In 1998, the Sippican Historical Society commissioned an architectural survey of Marion’s historic homes and buildings. The survey was funded one-half by the Sippican Historical Society and one-half by the Massachusetts Historical Commission. Due to the limits of funding, not all of the historic buildings were surveyed, but over 100 were catalogued and photographed. The results of the survey are in digital form on the Massachusetts Historical Commission’s website and in four binders in the Sippican Historical Society’s office (and at the Marion Town Clerk’s office).
Marion (Old Rochester) is one of the oldest towns in the United States, and the Sippican Historical Society maintains an extensive collection of documentation on its historic buildings. The Sippican Historical Society will preview one building a week so that the residents of Marion can understand more about its unique historical architecture.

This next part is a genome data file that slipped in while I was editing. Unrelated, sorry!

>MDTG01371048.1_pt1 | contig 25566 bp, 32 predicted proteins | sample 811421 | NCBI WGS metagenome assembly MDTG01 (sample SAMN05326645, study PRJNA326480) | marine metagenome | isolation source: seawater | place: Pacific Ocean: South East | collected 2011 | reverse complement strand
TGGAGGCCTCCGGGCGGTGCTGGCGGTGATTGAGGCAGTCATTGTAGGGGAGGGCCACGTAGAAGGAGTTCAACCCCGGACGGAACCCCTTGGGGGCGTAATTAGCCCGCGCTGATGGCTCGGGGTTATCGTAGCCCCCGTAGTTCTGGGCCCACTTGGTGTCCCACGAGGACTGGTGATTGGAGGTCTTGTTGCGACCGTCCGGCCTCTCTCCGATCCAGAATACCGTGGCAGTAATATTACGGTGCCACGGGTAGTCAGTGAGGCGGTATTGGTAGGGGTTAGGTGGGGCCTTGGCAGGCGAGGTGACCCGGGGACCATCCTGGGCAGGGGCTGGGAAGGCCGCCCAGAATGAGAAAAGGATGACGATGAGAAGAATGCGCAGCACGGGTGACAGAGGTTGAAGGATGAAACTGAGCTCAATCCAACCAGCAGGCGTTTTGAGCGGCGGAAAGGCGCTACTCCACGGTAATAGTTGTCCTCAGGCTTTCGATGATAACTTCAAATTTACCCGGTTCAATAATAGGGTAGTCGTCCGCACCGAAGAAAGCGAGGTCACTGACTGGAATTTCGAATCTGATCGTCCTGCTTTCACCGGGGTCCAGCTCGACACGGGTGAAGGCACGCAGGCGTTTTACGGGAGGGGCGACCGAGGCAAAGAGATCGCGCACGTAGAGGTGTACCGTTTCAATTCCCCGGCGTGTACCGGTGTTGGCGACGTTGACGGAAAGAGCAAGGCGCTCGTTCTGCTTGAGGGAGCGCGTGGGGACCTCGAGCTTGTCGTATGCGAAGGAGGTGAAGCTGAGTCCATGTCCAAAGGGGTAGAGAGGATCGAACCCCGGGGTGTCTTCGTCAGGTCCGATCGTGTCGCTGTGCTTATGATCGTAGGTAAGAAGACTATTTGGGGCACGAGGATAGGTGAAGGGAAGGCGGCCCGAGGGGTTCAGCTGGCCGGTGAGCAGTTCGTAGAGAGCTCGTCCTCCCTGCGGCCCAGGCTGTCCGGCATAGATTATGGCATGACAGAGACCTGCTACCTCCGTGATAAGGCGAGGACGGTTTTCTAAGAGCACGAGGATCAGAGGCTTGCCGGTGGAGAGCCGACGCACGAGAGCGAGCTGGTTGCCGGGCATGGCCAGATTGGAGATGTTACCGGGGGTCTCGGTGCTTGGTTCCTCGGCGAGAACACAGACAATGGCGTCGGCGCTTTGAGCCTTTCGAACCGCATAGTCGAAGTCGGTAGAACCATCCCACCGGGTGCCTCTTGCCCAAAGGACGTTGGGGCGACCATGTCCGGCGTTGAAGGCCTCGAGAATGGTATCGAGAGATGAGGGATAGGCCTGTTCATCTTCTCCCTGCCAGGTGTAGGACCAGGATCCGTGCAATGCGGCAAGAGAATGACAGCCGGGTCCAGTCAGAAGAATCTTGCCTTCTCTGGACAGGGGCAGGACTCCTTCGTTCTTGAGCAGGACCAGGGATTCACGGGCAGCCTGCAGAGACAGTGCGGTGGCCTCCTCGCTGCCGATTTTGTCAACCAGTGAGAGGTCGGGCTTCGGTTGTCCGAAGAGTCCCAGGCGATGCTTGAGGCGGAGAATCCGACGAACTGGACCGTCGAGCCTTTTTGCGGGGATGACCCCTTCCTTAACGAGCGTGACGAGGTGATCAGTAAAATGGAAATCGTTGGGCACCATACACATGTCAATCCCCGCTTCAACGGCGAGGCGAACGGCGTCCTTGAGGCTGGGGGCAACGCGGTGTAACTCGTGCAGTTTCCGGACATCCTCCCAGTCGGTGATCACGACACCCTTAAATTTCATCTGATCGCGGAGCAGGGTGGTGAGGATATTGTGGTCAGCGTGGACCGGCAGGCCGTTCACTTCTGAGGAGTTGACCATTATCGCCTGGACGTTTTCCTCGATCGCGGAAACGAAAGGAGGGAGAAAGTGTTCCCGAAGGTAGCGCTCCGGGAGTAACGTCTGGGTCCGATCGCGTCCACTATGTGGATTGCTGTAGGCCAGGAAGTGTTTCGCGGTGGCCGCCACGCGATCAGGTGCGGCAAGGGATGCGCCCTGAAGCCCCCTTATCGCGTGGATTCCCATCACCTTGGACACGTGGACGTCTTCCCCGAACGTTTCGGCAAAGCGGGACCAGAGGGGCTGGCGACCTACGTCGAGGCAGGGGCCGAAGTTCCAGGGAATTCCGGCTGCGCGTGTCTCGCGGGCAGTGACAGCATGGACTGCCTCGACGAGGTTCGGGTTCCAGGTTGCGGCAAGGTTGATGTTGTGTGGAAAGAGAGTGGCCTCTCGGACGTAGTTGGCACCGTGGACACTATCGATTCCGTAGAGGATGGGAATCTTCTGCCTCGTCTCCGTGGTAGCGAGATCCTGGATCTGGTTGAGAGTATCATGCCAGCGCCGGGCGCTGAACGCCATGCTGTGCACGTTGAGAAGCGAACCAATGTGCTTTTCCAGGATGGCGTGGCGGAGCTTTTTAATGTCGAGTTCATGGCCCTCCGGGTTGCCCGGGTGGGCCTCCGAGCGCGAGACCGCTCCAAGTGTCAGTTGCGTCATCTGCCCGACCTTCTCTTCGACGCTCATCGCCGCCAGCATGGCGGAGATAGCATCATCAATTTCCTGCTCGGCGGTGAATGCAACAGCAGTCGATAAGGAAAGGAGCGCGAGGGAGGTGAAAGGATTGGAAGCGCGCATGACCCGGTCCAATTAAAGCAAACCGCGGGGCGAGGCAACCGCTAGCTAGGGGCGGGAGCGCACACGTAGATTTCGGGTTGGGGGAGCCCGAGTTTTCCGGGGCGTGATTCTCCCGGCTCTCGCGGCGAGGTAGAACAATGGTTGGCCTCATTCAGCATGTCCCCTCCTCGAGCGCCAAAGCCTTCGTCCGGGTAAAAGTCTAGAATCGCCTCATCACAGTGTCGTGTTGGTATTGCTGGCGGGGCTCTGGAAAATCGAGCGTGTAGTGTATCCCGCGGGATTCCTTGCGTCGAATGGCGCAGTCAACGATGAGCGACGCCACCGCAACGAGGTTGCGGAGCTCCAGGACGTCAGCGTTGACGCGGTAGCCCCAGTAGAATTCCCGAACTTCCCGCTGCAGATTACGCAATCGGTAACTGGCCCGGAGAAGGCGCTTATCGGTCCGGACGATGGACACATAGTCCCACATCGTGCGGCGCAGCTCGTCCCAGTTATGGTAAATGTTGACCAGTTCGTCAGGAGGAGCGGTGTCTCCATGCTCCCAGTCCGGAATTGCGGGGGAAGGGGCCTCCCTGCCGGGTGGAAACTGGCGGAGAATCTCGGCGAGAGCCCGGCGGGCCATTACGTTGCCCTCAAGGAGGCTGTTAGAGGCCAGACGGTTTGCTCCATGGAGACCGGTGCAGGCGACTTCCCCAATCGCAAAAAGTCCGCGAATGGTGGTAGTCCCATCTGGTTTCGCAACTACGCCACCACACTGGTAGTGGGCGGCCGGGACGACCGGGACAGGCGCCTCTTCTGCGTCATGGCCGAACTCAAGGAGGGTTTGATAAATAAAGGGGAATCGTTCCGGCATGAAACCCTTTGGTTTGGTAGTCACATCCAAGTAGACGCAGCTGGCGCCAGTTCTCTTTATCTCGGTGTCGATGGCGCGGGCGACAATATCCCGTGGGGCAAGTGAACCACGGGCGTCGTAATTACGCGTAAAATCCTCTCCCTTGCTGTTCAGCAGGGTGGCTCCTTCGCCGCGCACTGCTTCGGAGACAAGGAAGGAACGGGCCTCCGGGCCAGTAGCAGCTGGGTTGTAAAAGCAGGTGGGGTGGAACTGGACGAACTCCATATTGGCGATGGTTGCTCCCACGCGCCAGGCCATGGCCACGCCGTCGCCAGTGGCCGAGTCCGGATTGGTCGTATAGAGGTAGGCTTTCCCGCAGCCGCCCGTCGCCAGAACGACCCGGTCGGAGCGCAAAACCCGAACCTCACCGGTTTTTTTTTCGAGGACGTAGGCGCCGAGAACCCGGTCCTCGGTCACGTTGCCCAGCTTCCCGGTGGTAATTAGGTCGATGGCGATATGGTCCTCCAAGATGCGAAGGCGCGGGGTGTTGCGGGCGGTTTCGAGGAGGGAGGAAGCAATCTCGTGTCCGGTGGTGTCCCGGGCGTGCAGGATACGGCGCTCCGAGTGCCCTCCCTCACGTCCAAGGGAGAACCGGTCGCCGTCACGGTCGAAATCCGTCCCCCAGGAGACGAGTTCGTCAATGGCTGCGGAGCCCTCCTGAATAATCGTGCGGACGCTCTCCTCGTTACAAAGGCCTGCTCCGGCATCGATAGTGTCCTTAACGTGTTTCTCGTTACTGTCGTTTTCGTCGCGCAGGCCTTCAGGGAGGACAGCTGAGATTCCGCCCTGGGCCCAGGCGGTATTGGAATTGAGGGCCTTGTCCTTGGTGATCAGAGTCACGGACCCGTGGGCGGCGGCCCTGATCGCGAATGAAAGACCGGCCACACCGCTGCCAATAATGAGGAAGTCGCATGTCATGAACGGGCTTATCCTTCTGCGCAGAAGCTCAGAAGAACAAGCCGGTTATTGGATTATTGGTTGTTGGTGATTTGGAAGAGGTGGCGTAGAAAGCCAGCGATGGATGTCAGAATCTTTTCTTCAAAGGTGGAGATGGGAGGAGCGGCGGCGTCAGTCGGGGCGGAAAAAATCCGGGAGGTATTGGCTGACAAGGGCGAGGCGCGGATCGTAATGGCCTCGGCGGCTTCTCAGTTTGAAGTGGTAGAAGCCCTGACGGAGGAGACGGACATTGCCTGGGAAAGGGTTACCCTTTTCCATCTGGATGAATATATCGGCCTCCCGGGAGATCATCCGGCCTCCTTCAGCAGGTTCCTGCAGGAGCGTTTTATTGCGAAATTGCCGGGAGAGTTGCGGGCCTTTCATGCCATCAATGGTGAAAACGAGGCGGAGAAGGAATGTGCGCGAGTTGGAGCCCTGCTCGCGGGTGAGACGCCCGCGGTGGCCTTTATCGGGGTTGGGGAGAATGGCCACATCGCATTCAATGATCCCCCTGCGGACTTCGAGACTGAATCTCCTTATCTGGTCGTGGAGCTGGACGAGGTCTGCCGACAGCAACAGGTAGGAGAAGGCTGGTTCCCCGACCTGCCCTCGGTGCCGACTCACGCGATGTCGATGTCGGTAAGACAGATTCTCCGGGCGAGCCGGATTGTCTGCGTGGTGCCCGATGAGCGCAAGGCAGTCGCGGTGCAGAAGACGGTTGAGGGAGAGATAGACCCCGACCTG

This installment features 196 Front Street. Baxter Infirmary. Baxter Infirmary, located at 196 Front Street, was built in the early 19th century. In 1855, it was owned by John Burgess, who drove Sippican’s glassed-in hearse and always wore a high silk hat when he headed a funeral procession. Burgess is listed as the building’s owner in 1855 and 1879. By the early 1900s, C.E. Hellier owned the house. Tabor Academy acquired the house for the purpose of establishing an infirmary. Named for Dr. Raymond Harding Baxter, who had faithfully served the town since 1921, the new infirmary provided Tabor Academy students and faculty with a more up-to-date medical facility.